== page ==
Canadian Robert Hall’s body found in Sulu
ZAMBOANGA CITY, Philippines – The body of Abu Sayyaf kidnap victim, Canadian Robert Hall, had been found in Sulu on Saturday morning, almost three weeks after he was beheaded, the military said.
Maj. Filemon Tan Jr., the spokesperson of Western Mindanao Command, said Hall’s decaying body was dug up in Barangay (village) Upper Kamuntayan in Talipao town around 11:35 a.m.
The body was found by troops under the Joint Task Group Sulu following information provided by locals, he said.
“The body has been brought to the JTG Sulu Headquarters in Barangay Busbus in Jolo, Sulu for documentation before turn over to the PNP SOCO,” Tan said.
Hall was beheaded by the Abu Sayyaf on June 13 after the bandit group failed to receive the ransom money it had demanded. His head was found on the same day in front of the Jolo Cathedral.
Hall was the second Samal island kidnap victim the bandits had decapitated after fellow Canadian John Ridsdel, who was killed in April. Filipino Marites Flor had been freed on June 24. Only Norwegian Kjartan Sekkingstad remained of the Samal Island kidnap victims.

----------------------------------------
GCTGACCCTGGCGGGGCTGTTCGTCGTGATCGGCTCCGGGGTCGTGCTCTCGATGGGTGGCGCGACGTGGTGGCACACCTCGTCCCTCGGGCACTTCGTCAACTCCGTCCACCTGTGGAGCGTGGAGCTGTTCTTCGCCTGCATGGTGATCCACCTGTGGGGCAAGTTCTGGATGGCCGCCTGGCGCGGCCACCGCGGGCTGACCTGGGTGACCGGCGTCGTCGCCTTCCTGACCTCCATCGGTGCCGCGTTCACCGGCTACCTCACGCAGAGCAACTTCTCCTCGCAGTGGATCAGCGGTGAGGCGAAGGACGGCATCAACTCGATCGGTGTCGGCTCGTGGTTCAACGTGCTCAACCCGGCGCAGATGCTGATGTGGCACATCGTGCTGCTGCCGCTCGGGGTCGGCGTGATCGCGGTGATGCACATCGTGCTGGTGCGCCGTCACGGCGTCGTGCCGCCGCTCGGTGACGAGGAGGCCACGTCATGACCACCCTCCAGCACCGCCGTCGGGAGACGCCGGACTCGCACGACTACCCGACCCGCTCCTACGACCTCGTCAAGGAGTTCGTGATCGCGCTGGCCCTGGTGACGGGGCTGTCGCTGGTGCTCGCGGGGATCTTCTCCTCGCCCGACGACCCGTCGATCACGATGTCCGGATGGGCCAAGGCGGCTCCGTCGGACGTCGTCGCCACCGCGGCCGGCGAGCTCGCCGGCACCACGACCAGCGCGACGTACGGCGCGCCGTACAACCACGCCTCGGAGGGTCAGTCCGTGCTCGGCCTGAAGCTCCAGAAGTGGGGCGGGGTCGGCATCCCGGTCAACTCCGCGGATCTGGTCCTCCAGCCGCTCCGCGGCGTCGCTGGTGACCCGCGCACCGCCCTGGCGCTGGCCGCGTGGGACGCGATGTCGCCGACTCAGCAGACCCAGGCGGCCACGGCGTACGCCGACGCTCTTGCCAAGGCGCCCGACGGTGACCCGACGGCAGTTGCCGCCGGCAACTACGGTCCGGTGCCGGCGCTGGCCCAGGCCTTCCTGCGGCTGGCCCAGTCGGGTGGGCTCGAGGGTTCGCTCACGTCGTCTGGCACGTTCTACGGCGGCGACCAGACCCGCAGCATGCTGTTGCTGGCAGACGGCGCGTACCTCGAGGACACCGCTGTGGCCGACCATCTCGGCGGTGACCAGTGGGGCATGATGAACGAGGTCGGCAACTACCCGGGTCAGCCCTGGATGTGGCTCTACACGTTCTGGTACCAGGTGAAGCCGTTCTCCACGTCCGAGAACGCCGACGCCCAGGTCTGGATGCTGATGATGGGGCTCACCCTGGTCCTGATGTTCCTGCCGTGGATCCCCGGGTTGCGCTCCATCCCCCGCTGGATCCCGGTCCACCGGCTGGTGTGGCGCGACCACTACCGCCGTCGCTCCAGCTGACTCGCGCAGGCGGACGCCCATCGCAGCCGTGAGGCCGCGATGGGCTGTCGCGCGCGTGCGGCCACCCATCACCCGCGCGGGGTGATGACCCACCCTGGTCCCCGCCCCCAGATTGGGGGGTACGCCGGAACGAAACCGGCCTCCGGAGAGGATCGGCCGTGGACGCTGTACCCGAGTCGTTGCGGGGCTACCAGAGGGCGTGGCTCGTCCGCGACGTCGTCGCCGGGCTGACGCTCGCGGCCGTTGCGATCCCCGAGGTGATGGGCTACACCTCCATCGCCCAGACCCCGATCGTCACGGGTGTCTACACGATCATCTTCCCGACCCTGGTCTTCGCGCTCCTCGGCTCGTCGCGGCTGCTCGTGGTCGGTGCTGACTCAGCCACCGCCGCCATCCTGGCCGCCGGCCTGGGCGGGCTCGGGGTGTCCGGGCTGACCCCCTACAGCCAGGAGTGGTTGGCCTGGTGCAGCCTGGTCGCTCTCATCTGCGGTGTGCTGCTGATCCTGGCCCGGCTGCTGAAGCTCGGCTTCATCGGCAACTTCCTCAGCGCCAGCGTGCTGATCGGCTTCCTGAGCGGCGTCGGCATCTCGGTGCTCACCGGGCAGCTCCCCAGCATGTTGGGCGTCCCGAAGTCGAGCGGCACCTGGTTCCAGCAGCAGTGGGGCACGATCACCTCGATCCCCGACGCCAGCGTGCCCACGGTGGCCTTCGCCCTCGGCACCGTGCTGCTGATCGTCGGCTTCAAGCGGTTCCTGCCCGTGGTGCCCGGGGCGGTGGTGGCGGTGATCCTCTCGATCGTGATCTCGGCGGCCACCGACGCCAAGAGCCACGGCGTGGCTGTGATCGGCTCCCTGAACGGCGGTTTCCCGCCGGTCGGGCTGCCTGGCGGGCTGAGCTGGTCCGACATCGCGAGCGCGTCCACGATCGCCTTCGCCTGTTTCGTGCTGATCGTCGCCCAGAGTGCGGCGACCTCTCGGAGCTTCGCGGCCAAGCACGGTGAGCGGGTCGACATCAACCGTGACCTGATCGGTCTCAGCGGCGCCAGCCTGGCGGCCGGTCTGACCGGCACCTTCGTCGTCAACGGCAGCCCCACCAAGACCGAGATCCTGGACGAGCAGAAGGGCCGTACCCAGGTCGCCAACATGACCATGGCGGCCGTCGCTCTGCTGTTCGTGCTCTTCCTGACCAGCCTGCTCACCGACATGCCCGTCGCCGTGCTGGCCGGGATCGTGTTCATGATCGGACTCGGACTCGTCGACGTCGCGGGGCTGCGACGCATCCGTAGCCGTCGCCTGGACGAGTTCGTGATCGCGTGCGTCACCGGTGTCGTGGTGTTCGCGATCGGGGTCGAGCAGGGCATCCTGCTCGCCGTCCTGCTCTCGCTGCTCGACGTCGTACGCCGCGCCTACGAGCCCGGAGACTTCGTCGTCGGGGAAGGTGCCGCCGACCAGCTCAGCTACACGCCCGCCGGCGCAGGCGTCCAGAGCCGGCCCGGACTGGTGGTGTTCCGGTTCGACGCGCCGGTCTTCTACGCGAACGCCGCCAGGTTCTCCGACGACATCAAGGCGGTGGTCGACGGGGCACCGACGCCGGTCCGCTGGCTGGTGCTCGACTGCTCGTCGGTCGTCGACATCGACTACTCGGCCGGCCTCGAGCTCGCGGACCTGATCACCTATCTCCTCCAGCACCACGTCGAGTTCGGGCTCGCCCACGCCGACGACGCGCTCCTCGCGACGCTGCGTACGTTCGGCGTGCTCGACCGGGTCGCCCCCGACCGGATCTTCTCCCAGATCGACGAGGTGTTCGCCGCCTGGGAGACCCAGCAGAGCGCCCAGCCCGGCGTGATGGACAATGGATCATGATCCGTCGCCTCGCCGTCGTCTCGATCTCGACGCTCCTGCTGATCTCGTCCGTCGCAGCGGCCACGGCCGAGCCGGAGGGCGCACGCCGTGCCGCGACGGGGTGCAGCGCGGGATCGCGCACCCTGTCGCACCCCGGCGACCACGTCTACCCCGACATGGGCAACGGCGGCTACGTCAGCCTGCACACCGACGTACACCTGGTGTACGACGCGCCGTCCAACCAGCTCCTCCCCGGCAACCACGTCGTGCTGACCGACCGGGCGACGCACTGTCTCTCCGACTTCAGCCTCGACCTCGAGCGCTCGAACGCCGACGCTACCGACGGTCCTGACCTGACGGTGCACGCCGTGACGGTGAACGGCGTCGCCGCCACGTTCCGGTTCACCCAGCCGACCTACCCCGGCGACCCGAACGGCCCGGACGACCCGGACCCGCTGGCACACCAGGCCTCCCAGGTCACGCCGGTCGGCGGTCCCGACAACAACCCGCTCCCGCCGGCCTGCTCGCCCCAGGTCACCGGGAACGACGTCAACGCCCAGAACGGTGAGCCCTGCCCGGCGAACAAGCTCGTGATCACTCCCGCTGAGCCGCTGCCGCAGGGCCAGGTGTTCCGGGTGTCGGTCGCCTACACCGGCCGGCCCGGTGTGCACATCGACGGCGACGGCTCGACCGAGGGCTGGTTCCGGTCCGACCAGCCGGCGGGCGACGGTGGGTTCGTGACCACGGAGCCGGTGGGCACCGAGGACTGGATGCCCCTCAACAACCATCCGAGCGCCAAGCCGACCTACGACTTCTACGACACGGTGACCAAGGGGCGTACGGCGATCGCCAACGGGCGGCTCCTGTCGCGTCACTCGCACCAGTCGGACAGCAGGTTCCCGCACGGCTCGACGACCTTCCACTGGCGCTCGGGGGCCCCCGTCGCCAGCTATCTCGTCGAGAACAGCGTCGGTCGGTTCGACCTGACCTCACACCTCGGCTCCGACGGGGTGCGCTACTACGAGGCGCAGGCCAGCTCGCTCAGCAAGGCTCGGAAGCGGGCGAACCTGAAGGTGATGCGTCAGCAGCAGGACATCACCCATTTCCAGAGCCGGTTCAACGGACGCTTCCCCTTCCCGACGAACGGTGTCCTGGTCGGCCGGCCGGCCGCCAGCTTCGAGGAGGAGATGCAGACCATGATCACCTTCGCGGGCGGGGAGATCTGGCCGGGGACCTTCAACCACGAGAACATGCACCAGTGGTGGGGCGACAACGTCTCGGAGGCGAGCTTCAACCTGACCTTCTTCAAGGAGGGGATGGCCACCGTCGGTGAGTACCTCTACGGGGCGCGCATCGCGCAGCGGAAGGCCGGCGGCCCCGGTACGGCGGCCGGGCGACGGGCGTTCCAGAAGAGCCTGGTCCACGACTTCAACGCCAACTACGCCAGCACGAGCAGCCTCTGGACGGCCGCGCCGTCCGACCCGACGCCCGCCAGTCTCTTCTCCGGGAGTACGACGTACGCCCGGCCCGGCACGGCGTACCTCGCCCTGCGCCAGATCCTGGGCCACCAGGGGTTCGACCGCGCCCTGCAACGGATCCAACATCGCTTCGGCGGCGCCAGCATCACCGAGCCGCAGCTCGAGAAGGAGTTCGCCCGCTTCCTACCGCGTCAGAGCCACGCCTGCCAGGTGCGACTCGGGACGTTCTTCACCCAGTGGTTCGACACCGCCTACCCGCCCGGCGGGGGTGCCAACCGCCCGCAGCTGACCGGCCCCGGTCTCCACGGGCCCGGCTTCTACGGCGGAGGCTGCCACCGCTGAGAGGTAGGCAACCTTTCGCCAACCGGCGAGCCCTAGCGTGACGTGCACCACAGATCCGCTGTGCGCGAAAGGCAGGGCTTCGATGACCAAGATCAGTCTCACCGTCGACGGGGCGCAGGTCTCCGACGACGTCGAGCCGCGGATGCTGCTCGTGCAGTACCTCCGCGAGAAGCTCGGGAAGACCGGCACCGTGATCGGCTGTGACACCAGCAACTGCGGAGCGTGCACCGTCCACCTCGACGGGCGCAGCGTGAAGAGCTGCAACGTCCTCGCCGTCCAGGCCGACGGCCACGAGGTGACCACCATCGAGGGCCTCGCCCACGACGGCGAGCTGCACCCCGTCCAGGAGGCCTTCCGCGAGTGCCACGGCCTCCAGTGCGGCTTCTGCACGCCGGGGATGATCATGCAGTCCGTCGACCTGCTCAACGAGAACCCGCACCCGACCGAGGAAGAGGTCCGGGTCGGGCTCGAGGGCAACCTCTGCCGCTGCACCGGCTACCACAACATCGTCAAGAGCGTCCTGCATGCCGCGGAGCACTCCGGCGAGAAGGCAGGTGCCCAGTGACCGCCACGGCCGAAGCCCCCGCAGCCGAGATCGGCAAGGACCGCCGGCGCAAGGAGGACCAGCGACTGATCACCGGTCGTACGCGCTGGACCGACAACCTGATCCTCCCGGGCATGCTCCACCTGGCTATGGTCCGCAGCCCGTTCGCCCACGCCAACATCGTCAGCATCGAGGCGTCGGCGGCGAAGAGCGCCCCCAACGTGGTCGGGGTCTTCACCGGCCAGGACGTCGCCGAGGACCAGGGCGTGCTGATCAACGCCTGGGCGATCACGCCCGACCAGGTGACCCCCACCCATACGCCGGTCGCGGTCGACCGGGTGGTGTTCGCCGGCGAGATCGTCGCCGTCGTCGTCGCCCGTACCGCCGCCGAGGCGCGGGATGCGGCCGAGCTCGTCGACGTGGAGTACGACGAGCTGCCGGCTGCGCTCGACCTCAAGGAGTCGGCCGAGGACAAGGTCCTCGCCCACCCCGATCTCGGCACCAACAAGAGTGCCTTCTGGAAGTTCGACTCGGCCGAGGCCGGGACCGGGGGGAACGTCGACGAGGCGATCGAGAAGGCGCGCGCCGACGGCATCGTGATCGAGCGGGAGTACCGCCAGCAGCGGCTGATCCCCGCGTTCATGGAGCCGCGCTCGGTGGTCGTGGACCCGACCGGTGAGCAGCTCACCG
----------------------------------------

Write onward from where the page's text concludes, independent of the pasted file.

The military said efforts to rescue Sekkingstad and other kidnap victims such as European birdwatcher Ewold Horn were continuing.
Focused military operations in Sulu were being undertaken to also “neutralize” the Abu Sayyaf, the military said.
At last 10 battalions or 5,000 government troops had been deployed in the island-province and all military resources “from land, sea and air” have been made available for Sulu operations, according to Tan.
He said troops from all the service commands like the Philippine Marines, Army, Air Force and Navy, and the different support commands like the Scout Rangers and Special Force are now operating in Sulu although the operation was not “wide-scale.”
“We focus on areas known to be supportive of the Abu Sayyaf Group. We will go to the communities known to provide refuge to bandits,” he said last month.
“There are selected target areas. These bandits have relatives and they hide in the populace,” Tan added.
He refused to give the exact number of soldiers or the units deployed in Sulu. He also would not say where the operations will be.
“Just imagine our operation maps are filled with pins,” he said.
Pins, Tan said, indicated deployment of troops on the ground.
The military’s efforts in Sulu had been down played by an Abu Sayyaf spokesperson though.
Abu Raami pledged that the Abu Sayyaf will make it hard for the government troops to locate them.
“We know the terrain,” Raami said in a phone interview, also in June.
He said they have learned to evade detection by military aircraft by run(ning) for cover.”
“We put off all communications and we hide,” he said.
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